Iso new england power study highlights fuel-security risks – daily energy insider electricity production in india

#

ISO New England’s Operational Fuel-Security Analysis will be the basis for discussions about possible solutions with stakeholders and public officials during 2018. “A key question to be addressed will be the level of fuel-security risk the ISO, the region, and its policymakers and regulators would be willing to tolerate,” the study said.

The study represents an effort by ISO New England to understand and quantify the future effects of trends already impacting the market. It’s not a prediction the system will fail, said Ellen Foley, director of Media and Corporate Communications for ISO New England. “We’re considering this more of a diagnostic test for the region, demonstrating outcomes that could occur if these trends continue,” she told Daily Energy Insider.

The issue is primarily the result of New England’s growing dependence on natural gas to fuel electric power generation. In 2001, natural gas fueled about 15 percent of New England’s electric generation. By last year, amid efforts to meet tightening air emissions standards, the use of natural gas had increased to about 49 percent, said Marcia Blomberg, spokeswoman for ISO New England.

“… the capacity of the region’s natural gas infrastructure is not always adequate to deliver all the gas needed for both heating and power generation during winter; and natural gas is the fuel of choice for a large segment of new plant proposals,” the study said.

“The region’s coal, oil, and nuclear power plants, which have fuel stored on site and are essential for reliability when natural gas is in short supply, are retiring,” the study added. “Further, the region has limited dual-fuel generating capability — that is, generators that can use either natural gas or oil — and emissions restrictions on burning oil are tightening.”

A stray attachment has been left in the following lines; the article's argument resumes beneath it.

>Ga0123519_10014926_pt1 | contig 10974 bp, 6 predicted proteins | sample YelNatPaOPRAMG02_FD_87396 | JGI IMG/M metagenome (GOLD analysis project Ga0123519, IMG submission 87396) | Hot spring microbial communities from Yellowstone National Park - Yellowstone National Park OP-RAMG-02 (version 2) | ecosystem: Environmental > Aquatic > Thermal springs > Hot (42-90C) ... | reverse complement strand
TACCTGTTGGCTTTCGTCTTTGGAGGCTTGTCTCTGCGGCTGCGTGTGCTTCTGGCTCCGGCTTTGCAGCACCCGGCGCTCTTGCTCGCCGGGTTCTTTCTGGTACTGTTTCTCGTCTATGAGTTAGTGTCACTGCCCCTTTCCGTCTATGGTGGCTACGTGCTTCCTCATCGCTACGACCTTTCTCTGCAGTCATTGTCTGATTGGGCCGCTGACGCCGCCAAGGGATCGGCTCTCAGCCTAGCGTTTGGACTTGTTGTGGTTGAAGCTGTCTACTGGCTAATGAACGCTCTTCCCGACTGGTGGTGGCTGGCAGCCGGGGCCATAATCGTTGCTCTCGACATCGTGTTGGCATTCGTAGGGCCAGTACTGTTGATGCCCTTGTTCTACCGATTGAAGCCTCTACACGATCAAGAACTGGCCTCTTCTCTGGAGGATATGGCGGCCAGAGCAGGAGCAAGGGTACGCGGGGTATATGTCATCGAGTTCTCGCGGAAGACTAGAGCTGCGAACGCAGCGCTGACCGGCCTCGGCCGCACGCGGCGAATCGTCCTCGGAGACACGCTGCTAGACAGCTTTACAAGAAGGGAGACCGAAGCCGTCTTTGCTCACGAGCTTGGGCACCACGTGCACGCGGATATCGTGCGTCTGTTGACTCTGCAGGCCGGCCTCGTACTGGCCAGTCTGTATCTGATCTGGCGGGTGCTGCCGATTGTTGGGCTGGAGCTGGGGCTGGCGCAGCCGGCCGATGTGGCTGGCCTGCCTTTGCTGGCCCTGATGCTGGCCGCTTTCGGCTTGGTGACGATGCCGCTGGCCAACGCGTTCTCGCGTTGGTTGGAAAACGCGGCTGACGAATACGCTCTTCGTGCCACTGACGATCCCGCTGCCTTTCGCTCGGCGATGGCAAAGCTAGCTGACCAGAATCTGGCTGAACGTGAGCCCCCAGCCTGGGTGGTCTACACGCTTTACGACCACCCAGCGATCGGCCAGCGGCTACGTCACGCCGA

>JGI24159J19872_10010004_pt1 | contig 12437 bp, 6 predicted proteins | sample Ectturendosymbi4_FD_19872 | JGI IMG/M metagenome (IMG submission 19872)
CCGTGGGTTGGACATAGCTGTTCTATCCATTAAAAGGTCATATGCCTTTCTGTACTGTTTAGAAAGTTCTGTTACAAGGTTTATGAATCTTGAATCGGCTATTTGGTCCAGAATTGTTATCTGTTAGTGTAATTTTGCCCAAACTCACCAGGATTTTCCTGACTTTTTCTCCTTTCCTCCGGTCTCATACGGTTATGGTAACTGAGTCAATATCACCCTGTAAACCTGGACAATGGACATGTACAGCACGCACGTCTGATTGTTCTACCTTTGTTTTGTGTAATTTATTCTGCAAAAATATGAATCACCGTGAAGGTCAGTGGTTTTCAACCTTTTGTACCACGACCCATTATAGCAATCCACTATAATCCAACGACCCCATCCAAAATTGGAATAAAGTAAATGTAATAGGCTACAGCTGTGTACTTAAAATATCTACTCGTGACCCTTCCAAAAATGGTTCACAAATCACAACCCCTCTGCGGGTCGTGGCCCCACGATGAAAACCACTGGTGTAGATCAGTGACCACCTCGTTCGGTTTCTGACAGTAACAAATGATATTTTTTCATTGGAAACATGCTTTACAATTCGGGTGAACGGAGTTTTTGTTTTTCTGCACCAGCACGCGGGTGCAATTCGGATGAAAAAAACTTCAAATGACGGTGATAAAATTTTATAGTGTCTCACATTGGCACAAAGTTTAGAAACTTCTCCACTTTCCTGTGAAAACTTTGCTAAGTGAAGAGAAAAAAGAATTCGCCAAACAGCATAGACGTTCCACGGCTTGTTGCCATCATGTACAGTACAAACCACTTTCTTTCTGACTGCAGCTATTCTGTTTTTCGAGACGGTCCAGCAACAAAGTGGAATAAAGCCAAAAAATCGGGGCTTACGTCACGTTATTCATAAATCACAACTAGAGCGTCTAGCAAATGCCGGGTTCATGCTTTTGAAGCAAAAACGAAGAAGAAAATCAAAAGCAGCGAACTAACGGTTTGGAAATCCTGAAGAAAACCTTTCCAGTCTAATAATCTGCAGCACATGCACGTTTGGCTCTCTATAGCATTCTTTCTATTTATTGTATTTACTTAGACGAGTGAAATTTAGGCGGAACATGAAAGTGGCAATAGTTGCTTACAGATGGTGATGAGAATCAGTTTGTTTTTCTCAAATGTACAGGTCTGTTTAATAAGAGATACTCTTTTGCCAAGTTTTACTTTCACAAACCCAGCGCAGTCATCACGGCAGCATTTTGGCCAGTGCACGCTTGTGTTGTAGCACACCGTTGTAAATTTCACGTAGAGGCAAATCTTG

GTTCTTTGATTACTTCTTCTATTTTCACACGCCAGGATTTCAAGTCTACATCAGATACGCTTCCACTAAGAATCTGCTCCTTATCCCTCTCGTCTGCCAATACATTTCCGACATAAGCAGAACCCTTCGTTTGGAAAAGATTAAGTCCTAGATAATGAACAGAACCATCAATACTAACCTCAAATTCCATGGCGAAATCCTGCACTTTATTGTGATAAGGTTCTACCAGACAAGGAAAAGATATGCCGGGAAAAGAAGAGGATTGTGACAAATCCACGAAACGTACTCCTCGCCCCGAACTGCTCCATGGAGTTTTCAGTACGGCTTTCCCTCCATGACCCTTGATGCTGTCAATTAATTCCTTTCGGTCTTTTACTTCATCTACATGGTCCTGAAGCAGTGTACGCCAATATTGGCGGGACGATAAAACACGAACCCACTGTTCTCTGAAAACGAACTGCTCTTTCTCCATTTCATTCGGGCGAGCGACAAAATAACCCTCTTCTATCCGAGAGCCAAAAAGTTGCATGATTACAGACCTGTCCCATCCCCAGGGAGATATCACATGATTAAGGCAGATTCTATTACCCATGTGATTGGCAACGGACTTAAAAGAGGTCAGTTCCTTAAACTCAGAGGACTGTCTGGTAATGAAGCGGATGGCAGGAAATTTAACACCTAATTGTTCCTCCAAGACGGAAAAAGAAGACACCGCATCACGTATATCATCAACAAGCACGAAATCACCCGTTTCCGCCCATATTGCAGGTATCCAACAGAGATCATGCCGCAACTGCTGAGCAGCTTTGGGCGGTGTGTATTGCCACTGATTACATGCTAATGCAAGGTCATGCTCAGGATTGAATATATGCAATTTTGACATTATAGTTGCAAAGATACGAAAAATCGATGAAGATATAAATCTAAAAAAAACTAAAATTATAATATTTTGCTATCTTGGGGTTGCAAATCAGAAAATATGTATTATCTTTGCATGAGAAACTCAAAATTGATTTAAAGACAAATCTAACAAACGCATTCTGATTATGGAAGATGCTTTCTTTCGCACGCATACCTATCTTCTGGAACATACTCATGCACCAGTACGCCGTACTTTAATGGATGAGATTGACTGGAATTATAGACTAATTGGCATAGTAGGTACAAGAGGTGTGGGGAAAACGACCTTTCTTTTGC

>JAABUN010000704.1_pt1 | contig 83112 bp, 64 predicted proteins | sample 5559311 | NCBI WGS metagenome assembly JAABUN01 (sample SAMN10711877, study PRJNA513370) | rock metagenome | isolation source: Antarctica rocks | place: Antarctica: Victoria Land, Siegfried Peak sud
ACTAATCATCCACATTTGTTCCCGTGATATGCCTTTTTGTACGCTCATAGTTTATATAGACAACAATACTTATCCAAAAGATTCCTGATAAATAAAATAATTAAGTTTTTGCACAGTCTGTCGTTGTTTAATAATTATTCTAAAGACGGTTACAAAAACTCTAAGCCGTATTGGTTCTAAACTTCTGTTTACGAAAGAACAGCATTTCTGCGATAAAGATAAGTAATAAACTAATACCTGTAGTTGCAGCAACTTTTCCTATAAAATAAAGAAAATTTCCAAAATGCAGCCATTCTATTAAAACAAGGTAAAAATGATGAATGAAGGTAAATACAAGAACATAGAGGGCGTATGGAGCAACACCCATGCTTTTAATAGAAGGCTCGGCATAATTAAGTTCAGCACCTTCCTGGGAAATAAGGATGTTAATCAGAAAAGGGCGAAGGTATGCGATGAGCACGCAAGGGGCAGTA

The Pilgrim Nuclear Power Station in Massachusetts, which has been producing electricity since 1972, reflects the trends. The plant’s owner, Entergy, plans to retire the plant in 2019, saying it is no longer competitive with natural gas generation. The closure will take 680 megawatts of generating capacity off the grid, enough to supply about 600,000 homes.

These challenges were evident as recently as the cold spell at the end of 2017 and into early 2018. Ordinarily oil generation represents about 2 or 3 percent of the market. But during the cold spell, oil increased to about 30 percent. Because the extreme cold lasted so long, however, some oil-fueled plants were taken offline to conserve fuel in case it would be needed later. “We were managing the fuel supply,” Blomberg said.

The ISO New England study examined 23 hypothetical scenarios involving winter-long outages at four major energy facilities in the region and varying levels of five key factors influencing the market: retirements of coal and oil plants; availability of liquified natural gas (LNG); oil tank inventories at dual-fuel generators; electricity imports from neighboring power systems and the addition of renewable resources such as wind and solar energy. The study assumed no increase in natural gas pipeline capacity.

• All but four of the scenarios resulted in rolling blackouts, indicating that the current trends may intensify the region’s fuel-security risk in the years ahead. (Rolling blackouts, which rotate power outages across a region in temporary intervals, are a controlled emergency procedure for distributing electricity during a power shortage. They are considered a last resort to prevent a widespread system failure.)

ISO New England coordinates the electric system over six states, a region encompassing more than 14 million residents in Connecticut, Maine, Massachusetts, New Hampshire, Rhode Island and Vermont. The study notes that it did not measure the economic impact of electricity shortages on the region.

Acting to address the issue would cost money, Blomberg said. Expanding transmission lines to transport hydropower from Canada, for example, or building more natural gas pipelines or more LNG storage would require investment. “Inaction has a cost too,” she added. “It could be a greater risk to reliability, higher prices or higher emissions when so many oil units are needed to run.”

ISO New England officials expect to discuss the findings with stakeholders and policy makers in early 2018. Then, later in the year, they expect to begin discussing possible actions, Blomberg said. “We do feel that we do have time to develop some solutions.”